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The soccer gods, often so fickle, have blessed us with plenty to celebrate this summer. Just ask Jamie Vardy, Claudio Ranieri and every resident of Leicester, home of the English Premier League champs, who might still be at the pub cheering the most implausible title in any league’s history. They’re already chilling the champagne in France, which hosts the European Championship in June and whose national team might finally not fold epically in a major tournament—unless, that is, it runs into German keeper Manuel Neuer (Achtung!). Mexico fans are ready to crash the party in the U.S., where Chicharito will try to restore his rep and El Tri’s winning ways in the Copa America Centenario. And if the U.S. men disappoint the home crowd, we can always count on Carli Lloyd and the U.S. women to thrill us as they go for gold in Rio. What have we done to deserve such blessings? It’s best not to wonder. Long days, warm nights and really happy soccer fans. Here’s to a great summer on the pitch.
ON THE COVER: Manuel Neuer is the best goalkeeper in the world. He plays for the best team in the world, Germany, and the best club in the Bundesliga: Bayern Munich. But he’s still a mystery to us—unlike players such as Messi, Ronaldo and Suarez. As his team attempts to win another major international trophy at Euro 2016, The Mag’s Andrew Corsello catches up with the enigmatic keeper in “The Stunning, Strange, Beautiful Game of Manuel Neuer.”
- A Hero’s Death and CTE’s Arrival: BMX pioneer Dave Mirra is the first action sports athlete to be diagnosed with CTE. His wife, Laura, details her husband’s landmark diagnosis and his legacy in an exclusive interview with senior writer Alyssa Roenigk.
- Yu’s Year of Magical Thinking: Yu Darvish is coming off Tommy John surgery and an offseason full of drama—MLB opened (and closed) an investigation into Yu’s involvement with his brother’s gambling ring. But despite being a massive celebrity in Japan, he’s a bit of a mystery to us. Senior writer Michael J. Mooney looks to decode Darvish and understand the pressure facing him as he goes into one of the most important seasons of his career.
Issue highlights and features:
Having a Party
Do you believe in miracles? Leicester City’s Premier League championship marks perhaps the most unlikely title in sports history. What does it mean for the team, the city and the summer of soccer we have in front of us? By Jordan Ritter Conn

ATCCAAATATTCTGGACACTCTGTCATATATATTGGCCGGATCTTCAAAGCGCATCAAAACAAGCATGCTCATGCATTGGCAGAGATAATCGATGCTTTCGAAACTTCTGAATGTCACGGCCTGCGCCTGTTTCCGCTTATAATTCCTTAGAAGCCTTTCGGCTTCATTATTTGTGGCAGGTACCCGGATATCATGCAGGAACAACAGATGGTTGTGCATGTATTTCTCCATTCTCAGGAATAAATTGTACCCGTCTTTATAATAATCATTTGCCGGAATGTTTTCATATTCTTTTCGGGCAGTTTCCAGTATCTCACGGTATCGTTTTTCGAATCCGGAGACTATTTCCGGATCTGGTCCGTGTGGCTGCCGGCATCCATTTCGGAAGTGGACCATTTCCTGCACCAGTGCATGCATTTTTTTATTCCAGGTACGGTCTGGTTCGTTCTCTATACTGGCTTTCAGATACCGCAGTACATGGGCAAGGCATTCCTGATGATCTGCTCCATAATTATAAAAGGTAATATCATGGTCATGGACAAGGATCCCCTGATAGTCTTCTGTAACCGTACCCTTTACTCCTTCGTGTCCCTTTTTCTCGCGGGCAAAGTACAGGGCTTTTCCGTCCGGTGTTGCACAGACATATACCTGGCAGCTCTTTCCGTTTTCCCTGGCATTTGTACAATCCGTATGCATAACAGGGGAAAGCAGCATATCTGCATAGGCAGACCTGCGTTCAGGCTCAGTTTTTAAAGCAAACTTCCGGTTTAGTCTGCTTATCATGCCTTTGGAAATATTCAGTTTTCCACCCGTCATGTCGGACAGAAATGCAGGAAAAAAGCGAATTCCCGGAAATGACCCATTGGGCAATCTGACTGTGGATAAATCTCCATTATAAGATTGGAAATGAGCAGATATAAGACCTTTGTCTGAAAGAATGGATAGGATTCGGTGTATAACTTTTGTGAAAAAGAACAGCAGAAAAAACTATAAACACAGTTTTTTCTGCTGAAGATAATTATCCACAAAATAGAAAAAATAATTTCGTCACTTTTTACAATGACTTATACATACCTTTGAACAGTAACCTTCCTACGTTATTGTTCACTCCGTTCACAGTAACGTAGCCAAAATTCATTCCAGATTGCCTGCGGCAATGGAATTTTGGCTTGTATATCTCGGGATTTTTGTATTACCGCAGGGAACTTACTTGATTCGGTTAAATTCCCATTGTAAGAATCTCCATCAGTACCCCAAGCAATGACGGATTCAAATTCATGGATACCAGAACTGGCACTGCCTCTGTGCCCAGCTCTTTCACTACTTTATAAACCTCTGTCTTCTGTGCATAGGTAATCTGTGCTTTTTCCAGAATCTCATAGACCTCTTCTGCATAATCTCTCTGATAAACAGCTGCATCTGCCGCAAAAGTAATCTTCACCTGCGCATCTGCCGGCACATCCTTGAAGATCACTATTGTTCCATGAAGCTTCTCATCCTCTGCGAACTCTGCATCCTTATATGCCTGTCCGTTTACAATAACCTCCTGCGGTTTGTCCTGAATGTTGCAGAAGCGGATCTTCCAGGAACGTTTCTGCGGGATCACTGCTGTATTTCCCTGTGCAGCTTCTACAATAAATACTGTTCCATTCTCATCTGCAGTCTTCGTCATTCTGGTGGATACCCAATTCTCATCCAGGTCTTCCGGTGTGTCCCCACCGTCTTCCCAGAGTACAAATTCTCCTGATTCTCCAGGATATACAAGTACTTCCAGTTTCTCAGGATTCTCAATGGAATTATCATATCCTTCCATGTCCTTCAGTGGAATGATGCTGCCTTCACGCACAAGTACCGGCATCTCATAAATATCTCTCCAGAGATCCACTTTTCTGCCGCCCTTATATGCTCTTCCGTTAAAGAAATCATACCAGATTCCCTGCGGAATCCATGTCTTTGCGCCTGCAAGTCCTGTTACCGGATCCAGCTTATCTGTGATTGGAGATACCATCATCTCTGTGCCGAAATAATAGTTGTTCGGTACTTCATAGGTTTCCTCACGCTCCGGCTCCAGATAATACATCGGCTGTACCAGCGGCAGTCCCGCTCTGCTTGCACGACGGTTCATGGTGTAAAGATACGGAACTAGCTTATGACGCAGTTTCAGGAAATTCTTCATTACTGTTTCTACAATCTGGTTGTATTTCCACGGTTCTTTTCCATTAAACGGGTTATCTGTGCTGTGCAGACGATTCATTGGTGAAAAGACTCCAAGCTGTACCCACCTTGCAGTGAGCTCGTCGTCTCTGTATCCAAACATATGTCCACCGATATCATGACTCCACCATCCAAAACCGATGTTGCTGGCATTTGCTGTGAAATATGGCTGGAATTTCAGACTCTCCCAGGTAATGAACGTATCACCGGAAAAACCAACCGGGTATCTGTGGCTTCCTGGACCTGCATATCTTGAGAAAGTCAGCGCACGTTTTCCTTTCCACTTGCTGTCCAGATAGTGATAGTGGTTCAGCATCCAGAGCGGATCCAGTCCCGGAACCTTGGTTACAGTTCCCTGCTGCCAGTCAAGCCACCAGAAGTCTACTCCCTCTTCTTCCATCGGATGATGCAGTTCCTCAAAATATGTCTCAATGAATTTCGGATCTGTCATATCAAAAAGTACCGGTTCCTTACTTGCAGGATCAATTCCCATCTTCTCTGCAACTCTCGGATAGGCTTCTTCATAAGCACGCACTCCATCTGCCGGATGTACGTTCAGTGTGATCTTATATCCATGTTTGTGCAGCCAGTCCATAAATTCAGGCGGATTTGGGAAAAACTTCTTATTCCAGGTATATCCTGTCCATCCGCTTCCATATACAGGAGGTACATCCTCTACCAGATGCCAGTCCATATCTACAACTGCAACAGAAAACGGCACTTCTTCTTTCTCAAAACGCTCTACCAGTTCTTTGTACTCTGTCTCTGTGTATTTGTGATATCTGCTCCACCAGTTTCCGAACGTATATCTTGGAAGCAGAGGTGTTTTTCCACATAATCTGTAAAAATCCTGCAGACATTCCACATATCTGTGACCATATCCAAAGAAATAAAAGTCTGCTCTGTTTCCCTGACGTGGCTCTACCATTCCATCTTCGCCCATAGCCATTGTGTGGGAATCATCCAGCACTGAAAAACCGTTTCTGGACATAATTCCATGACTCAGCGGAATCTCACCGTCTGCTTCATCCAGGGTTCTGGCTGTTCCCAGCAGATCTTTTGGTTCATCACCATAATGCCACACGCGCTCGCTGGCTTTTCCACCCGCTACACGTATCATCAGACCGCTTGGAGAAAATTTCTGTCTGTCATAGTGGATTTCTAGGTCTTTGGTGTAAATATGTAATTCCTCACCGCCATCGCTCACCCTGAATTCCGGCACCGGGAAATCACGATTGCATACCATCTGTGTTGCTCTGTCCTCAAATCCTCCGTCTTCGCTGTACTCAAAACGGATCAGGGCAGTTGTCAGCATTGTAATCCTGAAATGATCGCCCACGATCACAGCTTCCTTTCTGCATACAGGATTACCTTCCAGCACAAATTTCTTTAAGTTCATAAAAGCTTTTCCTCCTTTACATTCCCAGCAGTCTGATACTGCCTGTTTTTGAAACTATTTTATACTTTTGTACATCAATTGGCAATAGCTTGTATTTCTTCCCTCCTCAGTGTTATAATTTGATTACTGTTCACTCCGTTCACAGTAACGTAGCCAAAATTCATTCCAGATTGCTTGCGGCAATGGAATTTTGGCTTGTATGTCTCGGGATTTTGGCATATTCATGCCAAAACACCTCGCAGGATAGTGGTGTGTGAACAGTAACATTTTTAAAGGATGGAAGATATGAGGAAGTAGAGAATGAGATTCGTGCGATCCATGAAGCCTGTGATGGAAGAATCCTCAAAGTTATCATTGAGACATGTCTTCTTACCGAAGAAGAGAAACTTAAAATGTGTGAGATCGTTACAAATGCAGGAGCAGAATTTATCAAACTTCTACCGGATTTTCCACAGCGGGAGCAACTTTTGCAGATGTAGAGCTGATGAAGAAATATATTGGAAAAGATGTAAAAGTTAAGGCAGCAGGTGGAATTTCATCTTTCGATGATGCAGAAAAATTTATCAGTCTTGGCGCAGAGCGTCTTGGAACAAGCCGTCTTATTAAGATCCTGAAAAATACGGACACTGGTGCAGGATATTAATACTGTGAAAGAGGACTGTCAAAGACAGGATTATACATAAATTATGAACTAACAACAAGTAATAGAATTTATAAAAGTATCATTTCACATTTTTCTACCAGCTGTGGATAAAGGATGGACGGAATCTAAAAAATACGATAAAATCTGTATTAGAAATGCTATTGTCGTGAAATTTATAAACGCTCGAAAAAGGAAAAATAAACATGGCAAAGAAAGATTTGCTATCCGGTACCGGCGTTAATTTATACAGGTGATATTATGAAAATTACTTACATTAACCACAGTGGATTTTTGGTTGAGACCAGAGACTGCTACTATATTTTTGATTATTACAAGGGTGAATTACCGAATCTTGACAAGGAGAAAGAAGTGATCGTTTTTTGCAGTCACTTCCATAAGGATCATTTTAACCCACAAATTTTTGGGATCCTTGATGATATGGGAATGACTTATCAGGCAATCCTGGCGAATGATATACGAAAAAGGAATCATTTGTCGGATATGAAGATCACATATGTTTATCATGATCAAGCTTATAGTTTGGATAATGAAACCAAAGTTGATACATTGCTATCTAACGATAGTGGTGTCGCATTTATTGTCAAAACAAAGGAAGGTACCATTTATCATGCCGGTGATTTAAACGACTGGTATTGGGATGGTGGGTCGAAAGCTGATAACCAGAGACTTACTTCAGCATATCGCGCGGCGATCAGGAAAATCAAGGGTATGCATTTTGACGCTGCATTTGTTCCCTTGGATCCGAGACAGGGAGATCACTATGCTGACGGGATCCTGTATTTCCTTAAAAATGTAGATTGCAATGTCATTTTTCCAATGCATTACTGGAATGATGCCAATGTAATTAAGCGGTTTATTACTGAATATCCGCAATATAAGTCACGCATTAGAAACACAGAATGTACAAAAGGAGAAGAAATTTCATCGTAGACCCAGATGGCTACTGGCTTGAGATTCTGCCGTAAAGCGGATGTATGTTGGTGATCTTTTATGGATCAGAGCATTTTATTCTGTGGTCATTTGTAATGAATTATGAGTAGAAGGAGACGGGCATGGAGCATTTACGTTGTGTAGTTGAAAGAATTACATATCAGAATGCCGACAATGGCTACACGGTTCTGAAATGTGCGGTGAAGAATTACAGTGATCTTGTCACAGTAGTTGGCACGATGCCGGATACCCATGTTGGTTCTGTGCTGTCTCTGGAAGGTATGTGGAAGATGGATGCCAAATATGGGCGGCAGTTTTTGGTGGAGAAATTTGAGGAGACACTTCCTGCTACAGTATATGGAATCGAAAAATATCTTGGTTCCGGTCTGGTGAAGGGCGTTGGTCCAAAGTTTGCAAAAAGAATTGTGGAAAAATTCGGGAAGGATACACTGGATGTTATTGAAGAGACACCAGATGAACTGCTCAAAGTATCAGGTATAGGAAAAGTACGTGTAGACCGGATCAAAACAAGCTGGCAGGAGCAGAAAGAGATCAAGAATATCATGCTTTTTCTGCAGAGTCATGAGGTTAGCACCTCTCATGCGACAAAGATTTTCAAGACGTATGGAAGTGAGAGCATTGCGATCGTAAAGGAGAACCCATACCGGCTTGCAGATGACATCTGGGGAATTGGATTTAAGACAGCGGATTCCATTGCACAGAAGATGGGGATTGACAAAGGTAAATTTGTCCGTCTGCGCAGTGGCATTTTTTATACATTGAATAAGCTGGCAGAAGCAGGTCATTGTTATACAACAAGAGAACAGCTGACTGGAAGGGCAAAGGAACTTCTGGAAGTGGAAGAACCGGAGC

Hungry for success at home, Brazil turns to Neymar. Good thing he’s awesome. By Gus Elvin
“I Want to Become a Legend”
Paul Pogba is one of the brightest young stars in European soccer, currently playing for Italy’s Juventus. He also plays for the French national team, which is hosting the 2016 Euro. Pogba sat for a Q&A with The Mag and spoke about his career so far and what it will mean to play in a major tournament in his home country. By Simon Kuper
Before the 2015 Women’s World Cup, 33-year-old Carli Lloyd was relatively unknown to mainstream America. But she has been a part of the U.S. women’s national team since 2005. What took the midfielder so long to be seen as great? And even now, is she recognized to the extent of her more famous teammates? By Hallie Grossman
They Love Me, They Love Me Not, They Love Me
Javier Hernandez, aka Chicharito, was loved by Mexico. And then he wasn’t. As the Mexican national team failed to produce results, he was often left off the roster. Now that he’s found success on his club team, Bayer Leverkusen, and he’s scoring goals again, the 28-year-old is making his way back into the hearts of Mexican fans. As he prepares for this year’s Copa America, Chicharito is struggling with the attention of his home country and the life he’s made for himself thousands of miles away. By Bruce Schoenfeld
The Fevered Dream of a Freedom Fighter
The story of a Syrian pro soccer player who fled his home country to help win the war he left behind. Now living in Turkey and attempting to stay afloat—and hopeful—in his country’s dark hours, Jassem Al-Nuwiji uses soccer as a lifeline in his new home. By Jordan Ritter Conn
Also in this issue:
NFL: The Mag charts the performances of the QBs drafted in the first three rounds of the NFL draft over the past 10 years to gauge what to expect from this year’s class.
NBA: Add the Olympics to 82 NBA games plus the playoffs and the season becomes a 10-month slog. Do NBA stars suffer after a Finals/Olympics double? Sage Steele and Jalen Rose weigh in.
Tennis: The French Open is in full swing (May 16-June 5), so The Mag took to the court to anonymously poll 31 tennis pros on everything from dress codes to drugs in the latest Tennis Confidential.
X Games: Concussions have become a growing health concern throughout professional sports, with the likes of football, hockey and soccer enacting new rules to try to protect players from traumatic head injuries in games. But what about action sports? BMX riders, skateboarders, snowboarders and others compete in events like the X Games and the Dew Tour, often without the same safety measures or protocols of the professional sports leagues. By Alyssa Roenigk
The Truth: There’s a reason athletes don’t always speak out. It has become something of a tired trope to ask why athletes (particularly African-American) don’t “do more” when we rarely if ever look at the mounting opposition—in the form of an increase in the number of “law enforcement appreciation days” on the schedule, the further embedding of the military into sports, the obvious backlash that athletes face when they do something as minimal as wearing a T-shirt. The combination creates an environment that suppresses speech and reduces activism. By Howard Bryant
Voices: An excerpt from The Origins of Sports, by Gary Belsky and Neil Fine.
Carrie Kreiswirth, ESPN PR at email@example.com